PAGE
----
ap·pro·pri·ate /ə-'prō-prē-ˌāt/ vt -at·ed, -at·ing [Late Latin appropriare to take possession of, from ad to, for + proprius one's own]
1: to set apart for or assign to a particular recipient, purpose, or use
the legislature appropriating funds for the program
2: to take or make use of without authority or right
ap·pro·pri·a·tion /ə-ˌprō-prē-'ā-shən/ n

Merriam-Webster’s Dictionary of Law. . 1996.

I adjective accommodatus, accordant, accurate, adapted to, admissible, applicable, apposite, apropos, apt, aptus, befitting, concordant, condign, conformable, congruens, congruous, consistent, consonant, correct, correspondent, exact, expedient, fine, fit, fitting, germane, good, harmonious, likely, meet, opportune, pertinent, practicable, precise, proper, relevant, right, rightful, seemly, suitable, suited, timely, well-suited associated concepts: appropriate bargaining unit, appropriate cause of action, appropriate remedy II verb acquire, adopt, annex, arrogate, assume, assume ownership, borrow, capture, claim, possess, take, take over III index accroach, acquire (secure), admissible, adopt, allocate, annex (arrogate), applicable, apposite, ascribe, assign (allot), assume (seize), attach (seize), certain (specific), collect (recover money), commensurate, condemn (seize), condign, confiscate, congruous, consonant, convenient, correlative, devote, dispense, distrain, distribute, divide (distribute), dole, due (regular), eligible, fair (just), favorable (advantageous), felicitous, fit, fitting, garnish, germane, hijack, hold up (rob), impound, impress (procure by force), impropriate, loot, mete, monopolize, obtain, occupy (take possession), opportune, parcel, pertinent, pirate (reproduce without authorization), plagiarize, poach, preempt, procure, proper, reclaim, related, relative (relevant), relevant, right (suitable), rightful, seasonable, seize (confiscate), sequester (seize property), several (separate), specific, suitable, viable

Burton's Legal Thesaurus. . 2006

(1) To take something for one’s own; often used to describe theft.
(2) To allocate money or other items for a particular purpose.

The Essential Law Dictionary. — Sphinx Publishing, An imprint of Sourcebooks, Inc. . 2008.

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Look at other dictionaries:

  • Appropriate — Ap*pro pri*ate, a. [L. appropriatus, p. p. of appropriare; ad + propriare to appropriate, fr. proprius one s own, proper. See {Proper}.] Set apart for a particular use or person. Hence: Belonging peculiarly; peculiar; suitable; fit; proper. [1913 …   The Collaborative International Dictionary of English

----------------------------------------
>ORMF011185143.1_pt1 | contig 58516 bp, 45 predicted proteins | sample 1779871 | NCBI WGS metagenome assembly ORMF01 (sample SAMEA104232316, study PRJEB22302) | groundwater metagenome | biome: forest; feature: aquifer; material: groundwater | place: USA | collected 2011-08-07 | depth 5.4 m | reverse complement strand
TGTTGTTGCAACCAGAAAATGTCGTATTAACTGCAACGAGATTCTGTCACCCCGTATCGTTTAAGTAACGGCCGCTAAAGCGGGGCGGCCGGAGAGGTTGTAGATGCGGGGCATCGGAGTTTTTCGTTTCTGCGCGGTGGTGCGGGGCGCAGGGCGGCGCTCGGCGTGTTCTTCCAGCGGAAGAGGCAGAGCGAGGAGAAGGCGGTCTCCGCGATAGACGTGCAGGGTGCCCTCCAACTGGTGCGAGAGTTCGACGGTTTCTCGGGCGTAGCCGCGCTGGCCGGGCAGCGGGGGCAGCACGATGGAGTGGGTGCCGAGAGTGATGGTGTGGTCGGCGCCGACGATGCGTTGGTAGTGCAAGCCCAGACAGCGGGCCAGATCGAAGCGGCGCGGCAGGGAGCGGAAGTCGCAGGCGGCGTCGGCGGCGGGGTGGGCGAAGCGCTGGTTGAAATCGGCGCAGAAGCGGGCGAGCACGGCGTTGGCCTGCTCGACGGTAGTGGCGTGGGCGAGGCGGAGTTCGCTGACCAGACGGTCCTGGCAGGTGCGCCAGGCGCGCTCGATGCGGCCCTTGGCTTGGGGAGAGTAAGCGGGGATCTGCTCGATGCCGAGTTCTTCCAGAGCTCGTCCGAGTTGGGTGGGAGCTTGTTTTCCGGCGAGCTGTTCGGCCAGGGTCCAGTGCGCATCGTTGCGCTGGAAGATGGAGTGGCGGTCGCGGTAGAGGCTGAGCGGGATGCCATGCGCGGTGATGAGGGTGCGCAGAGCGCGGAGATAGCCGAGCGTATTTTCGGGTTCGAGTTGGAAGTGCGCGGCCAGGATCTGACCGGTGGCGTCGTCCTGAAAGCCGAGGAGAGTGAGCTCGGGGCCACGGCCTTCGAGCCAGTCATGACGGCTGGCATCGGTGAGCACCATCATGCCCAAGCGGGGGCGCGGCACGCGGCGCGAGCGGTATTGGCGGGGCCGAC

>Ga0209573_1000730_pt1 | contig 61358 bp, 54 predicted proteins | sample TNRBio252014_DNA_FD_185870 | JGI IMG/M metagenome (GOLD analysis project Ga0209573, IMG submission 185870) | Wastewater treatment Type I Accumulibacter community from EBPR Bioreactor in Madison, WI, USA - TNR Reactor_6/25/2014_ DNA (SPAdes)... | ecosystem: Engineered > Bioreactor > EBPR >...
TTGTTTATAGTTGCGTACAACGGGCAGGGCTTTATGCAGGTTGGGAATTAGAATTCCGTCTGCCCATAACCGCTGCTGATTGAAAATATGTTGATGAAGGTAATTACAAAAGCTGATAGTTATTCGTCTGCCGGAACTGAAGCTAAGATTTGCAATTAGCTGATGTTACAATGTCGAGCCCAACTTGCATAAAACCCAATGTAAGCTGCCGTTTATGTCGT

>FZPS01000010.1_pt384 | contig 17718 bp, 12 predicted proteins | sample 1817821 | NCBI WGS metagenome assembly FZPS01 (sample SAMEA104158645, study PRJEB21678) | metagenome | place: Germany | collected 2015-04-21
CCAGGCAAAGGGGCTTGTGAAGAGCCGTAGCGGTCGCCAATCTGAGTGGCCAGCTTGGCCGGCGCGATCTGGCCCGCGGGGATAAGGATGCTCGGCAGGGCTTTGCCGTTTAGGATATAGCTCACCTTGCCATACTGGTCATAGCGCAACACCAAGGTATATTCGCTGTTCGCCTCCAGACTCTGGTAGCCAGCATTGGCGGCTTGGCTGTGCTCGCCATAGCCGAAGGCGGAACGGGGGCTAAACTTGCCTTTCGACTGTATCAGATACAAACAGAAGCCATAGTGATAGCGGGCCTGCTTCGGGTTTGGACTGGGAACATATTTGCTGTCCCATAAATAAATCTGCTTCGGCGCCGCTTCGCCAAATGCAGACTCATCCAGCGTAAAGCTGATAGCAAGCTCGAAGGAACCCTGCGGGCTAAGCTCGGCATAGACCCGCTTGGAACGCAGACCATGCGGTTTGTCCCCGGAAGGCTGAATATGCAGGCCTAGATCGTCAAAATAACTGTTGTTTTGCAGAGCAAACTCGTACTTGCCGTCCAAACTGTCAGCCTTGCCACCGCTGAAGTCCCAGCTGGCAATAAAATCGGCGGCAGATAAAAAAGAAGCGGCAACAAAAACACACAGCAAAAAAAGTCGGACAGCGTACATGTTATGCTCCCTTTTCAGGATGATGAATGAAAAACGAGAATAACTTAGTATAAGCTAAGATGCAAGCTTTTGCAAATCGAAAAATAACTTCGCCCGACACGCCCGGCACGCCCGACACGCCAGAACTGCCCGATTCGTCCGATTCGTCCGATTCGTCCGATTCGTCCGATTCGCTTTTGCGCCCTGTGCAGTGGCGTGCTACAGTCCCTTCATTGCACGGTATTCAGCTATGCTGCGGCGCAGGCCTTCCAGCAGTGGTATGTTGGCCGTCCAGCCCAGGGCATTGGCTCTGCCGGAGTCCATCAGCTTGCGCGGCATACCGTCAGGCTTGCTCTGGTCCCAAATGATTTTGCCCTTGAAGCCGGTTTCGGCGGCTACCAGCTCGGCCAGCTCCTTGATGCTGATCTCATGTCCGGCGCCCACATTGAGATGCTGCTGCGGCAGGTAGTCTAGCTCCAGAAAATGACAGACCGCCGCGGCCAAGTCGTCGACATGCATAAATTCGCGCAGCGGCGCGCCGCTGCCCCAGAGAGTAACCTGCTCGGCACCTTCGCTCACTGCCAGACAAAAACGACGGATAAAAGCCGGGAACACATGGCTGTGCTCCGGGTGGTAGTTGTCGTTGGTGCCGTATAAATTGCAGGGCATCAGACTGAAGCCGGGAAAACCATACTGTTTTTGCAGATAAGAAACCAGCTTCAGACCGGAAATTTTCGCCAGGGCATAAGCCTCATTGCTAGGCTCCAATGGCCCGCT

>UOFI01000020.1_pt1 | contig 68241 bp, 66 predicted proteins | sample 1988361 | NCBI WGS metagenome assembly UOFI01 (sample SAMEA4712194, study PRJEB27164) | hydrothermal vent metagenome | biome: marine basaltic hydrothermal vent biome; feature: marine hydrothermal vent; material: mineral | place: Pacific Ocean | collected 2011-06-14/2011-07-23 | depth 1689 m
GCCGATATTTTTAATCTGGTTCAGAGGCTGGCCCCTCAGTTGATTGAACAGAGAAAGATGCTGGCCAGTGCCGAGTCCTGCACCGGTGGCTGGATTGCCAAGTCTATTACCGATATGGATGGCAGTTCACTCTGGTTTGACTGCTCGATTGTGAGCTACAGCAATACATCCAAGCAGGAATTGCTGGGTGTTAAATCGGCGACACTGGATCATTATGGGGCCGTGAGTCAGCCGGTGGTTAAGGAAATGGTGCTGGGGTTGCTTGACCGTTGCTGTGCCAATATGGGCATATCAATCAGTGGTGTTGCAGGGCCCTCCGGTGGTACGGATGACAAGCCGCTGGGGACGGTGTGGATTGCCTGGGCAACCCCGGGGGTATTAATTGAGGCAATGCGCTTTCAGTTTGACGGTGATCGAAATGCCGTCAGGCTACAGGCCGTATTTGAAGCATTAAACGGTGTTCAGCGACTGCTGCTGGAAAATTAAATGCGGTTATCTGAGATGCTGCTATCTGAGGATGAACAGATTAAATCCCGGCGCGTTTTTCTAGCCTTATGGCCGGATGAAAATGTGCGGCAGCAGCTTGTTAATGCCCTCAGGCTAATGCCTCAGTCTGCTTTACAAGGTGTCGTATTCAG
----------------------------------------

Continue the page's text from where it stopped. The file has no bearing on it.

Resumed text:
• Appropriate — Ap*pro pri*ate, v. t. [imp. & p. p. {Appropriated}; p. pr. & vb. n. {Appropriating}.] 1. To take to one s self in exclusion of others; to claim or use as by an exclusive right; as, let no man appropriate the use of a common benefit. [1913… …   The Collaborative International Dictionary of English

  • appropriate — [adj] suitable adapted, applicable, appurtenant, apropos, apt, becoming, befitting, belonging, congruous, convenient, correct, deserved, desired, due, felicitous, fit, fitting, germane, good, just, on the button*, on the nose*, opportune,… …   New thesaurus

  • appropriate — vb preempt, *arrogate, confiscate, usurp Analogous words: *take, seize, grab: annex, *add appropriate adj fitting, proper, *fit, suitable, apt, meet, happy, felicitous Analogous words: apposite, pertinent, germane, * …   New Dictionary of Synonyms

  • appropriate — [ə prō′prē āt΄; ] for adj. [, ə prō′prēit] vt. appropriated, appropriating [ME appropriaten < LL appropriatus, pp. of appropriare, to make one s own < L ad , to + proprius, one s own] 1. to take for one s own or exclusive use 2. to take… …   English World dictionary

  • Appropriate — Ap*pro pri*ate, n. A property; attribute. [Obs.] [1913 Webster] …   The Collaborative International Dictionary of English

  • appropriate — ap‧pro‧pri‧ate [əˈprəʊpri eɪt ǁ əˈproʊ ] verb [transitive] 1. LAW to take something for yourself when you have no right to do this: • The generals appropriated defence funds, leaving their men unpaid for months. 2. ECONOMICS to take something,… …   Financial and business terms

  • appropriate — ► ADJECTIVE ▪ suitable; proper. ► VERB 1) take for one s own use without permission. 2) devote (money) to a special purpose. DERIVATIVES appropriately adverb appropriateness noun appropriation noun app …   English terms dictionary

  • appropriate — I adj. 1) appropriate for; to (appropriate for us; appropriate to the occasion) 2) appropriate to + inf. (it is not appropriate to tip a bus driver) 3) appropriate that + clause; subj. (it is appropriate that he be/ should be present) II v. 1)… …   Combinatory dictionary

  • appropriate — ap|pro|pri|ate1 W1S1 [əˈprəupri ıt US əˈprou ] adj correct or suitable for a particular time, situation, or purpose ≠ ↑inappropriate appropriate for ▪ clothes appropriate for a job interview appropriate to ▪ an education system which is more… …   Dictionary of contemporary English

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